In his no longer quite so prescient- looking book What’s the Matter With Kansas?, Tom Frank described social conservative voters in tragicomic terms: “The trick never ages; the illusion never wears off. Vote to stop abortion; receive a rollback in capital gains taxes. Vote to make our country strong again; receive deindustrialization. Vote to screw those politically correct college professors; receive electricity deregulation.”
These days, however, social conservatives are finally reaping their reward for all those years of loyalty and devotion. It’s the muddled middle, the independents and drifting Democrats who stayed home in November or who thought they’d give the Republicans a try at “fixing the economy,” who turned out to be dupes of GOP bait-and-switch tactics. Vote for jobs, jobs, jobs; receive HR 3 barring insurance coverage for abortion. Vote “moderate” Mitch Daniels into the Indiana governor’s mansion; receive Planned Parenthood defunding. Faced with levels of unemployment not seen since the Depression, foreclosures, wilting schools, blighted neighborhoods and empty state treasuries, practically the entire Republican platform consists of cracking down on abortion. Well, I exaggerate; the GOP also wants to cut rich people’s taxes, get rid of public sector unions and turn Medicare into a voucher program.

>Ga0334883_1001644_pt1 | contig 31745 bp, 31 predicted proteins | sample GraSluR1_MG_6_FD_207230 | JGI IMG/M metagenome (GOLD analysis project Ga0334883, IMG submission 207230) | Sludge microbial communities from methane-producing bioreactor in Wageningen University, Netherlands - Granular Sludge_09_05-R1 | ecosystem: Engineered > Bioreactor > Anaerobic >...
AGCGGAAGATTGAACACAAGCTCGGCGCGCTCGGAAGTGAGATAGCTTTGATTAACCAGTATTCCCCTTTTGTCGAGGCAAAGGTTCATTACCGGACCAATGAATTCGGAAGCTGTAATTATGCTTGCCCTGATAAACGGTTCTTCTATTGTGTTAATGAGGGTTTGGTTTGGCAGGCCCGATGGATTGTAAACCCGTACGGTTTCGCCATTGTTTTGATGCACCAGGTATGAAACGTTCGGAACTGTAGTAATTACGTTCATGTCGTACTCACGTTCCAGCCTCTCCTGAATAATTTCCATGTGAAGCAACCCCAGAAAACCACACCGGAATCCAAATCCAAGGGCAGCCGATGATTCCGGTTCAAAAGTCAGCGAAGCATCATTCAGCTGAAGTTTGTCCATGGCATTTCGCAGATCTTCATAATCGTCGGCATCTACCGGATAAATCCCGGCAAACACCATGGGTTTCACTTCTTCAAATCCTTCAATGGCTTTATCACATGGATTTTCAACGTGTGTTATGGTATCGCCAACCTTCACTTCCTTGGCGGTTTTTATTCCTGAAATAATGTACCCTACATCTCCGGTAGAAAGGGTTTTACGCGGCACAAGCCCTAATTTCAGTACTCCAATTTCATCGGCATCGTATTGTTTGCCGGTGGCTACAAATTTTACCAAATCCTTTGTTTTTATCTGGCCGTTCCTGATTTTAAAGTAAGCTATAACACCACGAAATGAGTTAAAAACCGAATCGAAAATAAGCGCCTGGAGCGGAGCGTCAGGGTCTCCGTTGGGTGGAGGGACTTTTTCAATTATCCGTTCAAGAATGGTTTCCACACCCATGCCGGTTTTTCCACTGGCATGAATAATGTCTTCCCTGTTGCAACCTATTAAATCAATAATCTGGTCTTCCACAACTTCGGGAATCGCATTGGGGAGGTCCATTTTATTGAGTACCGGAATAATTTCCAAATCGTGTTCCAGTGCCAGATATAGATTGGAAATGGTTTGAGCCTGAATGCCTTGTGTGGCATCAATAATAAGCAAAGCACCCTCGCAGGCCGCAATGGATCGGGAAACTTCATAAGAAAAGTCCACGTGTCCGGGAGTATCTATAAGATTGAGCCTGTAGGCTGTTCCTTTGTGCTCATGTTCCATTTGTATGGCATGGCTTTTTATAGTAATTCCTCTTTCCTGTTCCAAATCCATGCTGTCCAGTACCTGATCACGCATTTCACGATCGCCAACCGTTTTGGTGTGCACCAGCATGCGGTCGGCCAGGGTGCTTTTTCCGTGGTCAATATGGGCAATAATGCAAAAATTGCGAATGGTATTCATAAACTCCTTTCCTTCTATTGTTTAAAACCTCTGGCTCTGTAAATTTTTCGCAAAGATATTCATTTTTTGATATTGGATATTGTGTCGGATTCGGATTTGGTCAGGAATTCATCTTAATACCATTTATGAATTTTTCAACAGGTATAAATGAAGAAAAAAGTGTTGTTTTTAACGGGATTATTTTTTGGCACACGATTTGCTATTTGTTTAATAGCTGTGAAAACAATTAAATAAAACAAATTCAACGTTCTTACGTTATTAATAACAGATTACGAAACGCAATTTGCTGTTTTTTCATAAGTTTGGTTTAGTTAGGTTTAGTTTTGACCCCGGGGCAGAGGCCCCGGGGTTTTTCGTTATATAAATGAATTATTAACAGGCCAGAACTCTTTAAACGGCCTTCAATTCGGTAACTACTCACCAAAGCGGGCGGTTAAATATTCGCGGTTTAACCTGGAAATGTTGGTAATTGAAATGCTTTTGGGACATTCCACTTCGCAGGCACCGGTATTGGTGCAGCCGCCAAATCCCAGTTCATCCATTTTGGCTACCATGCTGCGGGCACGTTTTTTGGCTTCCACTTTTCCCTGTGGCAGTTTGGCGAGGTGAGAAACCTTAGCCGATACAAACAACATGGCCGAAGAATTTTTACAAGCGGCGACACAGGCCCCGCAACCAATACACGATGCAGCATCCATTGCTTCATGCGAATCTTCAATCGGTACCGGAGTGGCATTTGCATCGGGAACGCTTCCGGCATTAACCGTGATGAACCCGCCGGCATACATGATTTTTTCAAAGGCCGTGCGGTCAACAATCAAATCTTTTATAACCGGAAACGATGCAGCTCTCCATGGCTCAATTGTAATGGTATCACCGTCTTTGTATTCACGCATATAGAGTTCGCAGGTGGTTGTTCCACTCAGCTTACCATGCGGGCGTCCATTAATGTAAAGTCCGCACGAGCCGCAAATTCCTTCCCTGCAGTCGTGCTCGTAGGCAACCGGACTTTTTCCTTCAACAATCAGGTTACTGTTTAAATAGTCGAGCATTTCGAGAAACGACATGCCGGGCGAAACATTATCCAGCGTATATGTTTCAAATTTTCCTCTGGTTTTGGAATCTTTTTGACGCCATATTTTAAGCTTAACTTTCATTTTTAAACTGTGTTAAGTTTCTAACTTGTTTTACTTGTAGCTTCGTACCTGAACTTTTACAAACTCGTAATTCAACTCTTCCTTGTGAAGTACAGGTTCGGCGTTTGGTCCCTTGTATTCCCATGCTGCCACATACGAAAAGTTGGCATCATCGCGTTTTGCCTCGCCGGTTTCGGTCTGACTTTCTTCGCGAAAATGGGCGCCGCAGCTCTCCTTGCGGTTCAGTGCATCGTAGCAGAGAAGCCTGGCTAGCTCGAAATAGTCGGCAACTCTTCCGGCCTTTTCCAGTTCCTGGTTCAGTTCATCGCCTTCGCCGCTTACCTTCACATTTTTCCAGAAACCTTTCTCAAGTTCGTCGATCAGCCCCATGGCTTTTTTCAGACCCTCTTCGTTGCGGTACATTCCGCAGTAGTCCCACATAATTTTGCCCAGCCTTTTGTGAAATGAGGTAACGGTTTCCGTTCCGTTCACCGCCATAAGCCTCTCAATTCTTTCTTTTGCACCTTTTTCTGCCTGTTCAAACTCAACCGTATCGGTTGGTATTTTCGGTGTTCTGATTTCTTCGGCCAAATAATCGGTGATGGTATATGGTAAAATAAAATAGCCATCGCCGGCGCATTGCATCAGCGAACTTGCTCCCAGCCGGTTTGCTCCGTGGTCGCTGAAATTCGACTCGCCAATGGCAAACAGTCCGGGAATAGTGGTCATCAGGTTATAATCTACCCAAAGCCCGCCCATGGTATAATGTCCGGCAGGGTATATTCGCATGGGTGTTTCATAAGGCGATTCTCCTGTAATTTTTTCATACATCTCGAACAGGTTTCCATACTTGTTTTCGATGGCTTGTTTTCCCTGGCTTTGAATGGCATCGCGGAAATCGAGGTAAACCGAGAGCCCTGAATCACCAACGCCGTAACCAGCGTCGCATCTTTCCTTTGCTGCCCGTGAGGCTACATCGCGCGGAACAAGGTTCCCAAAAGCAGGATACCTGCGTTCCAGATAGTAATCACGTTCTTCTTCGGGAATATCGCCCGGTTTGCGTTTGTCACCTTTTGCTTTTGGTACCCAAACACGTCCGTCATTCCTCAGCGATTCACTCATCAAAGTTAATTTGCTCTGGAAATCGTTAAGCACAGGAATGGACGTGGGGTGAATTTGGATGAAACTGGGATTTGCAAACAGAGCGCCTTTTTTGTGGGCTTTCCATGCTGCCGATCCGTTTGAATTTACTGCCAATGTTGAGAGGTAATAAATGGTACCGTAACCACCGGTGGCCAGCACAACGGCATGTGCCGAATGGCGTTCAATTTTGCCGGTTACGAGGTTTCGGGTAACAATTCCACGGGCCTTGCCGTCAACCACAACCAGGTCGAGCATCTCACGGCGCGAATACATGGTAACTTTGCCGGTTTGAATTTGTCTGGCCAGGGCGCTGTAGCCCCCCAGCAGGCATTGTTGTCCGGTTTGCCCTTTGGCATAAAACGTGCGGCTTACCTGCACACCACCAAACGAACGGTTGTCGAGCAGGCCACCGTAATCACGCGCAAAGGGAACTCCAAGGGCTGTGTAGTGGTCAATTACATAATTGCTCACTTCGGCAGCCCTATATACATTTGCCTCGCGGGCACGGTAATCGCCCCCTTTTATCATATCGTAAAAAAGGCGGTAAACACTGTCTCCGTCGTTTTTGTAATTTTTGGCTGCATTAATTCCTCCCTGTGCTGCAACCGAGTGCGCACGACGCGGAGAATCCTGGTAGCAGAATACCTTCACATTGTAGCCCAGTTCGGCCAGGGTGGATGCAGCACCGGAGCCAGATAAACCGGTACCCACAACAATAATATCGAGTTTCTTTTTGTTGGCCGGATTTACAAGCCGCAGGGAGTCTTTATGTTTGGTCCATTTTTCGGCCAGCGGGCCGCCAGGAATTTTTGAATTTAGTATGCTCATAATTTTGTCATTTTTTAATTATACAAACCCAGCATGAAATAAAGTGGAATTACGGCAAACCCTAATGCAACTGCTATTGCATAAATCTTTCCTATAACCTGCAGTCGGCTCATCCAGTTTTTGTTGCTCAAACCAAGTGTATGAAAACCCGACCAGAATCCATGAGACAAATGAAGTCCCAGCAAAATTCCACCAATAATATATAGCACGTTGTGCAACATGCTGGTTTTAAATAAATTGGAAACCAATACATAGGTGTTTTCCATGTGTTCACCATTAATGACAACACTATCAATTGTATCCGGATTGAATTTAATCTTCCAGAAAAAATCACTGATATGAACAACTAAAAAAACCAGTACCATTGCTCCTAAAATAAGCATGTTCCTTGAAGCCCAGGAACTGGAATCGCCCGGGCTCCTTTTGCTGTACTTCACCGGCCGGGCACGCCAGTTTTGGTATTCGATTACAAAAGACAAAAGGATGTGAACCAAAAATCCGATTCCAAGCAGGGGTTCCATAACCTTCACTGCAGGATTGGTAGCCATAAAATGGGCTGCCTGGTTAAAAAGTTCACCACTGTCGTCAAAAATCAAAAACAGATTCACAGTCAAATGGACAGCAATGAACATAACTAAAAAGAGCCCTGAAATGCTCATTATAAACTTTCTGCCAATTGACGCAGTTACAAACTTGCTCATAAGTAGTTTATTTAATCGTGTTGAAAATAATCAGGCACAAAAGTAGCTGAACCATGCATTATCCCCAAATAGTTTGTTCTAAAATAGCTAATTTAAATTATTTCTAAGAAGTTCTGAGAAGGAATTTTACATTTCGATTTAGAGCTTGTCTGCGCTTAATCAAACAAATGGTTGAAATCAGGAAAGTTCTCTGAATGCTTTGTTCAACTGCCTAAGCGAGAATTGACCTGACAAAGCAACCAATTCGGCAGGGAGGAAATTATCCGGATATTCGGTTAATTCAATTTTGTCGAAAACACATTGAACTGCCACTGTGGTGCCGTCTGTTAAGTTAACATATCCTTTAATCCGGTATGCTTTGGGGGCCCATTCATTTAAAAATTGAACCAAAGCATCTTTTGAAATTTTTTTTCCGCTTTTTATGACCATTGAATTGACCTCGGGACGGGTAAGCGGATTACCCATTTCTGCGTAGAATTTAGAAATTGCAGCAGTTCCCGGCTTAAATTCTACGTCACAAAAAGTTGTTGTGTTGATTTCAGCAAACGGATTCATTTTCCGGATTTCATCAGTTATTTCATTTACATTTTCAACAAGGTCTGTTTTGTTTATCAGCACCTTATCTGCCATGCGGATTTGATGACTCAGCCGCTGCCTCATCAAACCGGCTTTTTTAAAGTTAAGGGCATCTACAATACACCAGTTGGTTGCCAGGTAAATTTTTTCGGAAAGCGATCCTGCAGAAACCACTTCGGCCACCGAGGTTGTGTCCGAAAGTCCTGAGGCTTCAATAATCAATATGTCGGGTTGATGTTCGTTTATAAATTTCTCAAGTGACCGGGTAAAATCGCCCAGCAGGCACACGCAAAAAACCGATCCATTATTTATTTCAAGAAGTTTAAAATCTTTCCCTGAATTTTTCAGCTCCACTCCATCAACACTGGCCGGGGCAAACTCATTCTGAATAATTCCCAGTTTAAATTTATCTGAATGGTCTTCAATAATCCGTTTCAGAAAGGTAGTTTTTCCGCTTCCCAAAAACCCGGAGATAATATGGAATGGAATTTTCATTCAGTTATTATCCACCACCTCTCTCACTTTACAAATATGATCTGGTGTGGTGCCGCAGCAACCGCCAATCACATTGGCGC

Frank argued that antichoice rhetoric was just a tactic to distract the God-fearing rubes while corporate interests fleeced them. This was actually a popular view on what 1970s feminists used to call the male left: Oh, you women, letting your silly fears distract you from class struggle! (Interestingly, I’ve never heard this argument from a woman leftist.) But maybe the reason Republicans didn’t go medieval before—redefining rape as “forcible rape,” making women look at ultrasounds and listen to lectures from antichoice counselors, banning abortion after twenty weeks, threatening rape victims with invasive IRS audits—is simply that they hadn’t quite worked up to it yet: the party wasn’t firmly enough in control of the right bits of government, and the radical right wasn’t firmly enough in control of the party.
Today, with robust majorities in many state legislatures plus conservative governors installed in twenty-nine states, buttressed by the Republican House, the pieces are coming into place. But be careful what you wish for, Republicans: your hard-core social agenda may be a problem for you. At least that’s what a November survey from EMILY’s List, “Winning Back the Obama Defectors,” suggests. A telephone poll of 608 women who voted for Obama in 2008 but did not vote for their Democratic Congressional candidate in 2010 shows that these “Obama drop-offs” voted Republican or stayed home because Democrats “did not connect with their dominant concerns around economic issues,” not because they embraced the Republican Party’s agenda or the party itself. Only 19 percent had positive feelings about the GOP, while 51 percent had positive feelings about the Democrats. Nearly two-thirds want Obama to be re-elected. Fun fact: they really hate Sarah Palin. Only 12 percent have a positive view of her.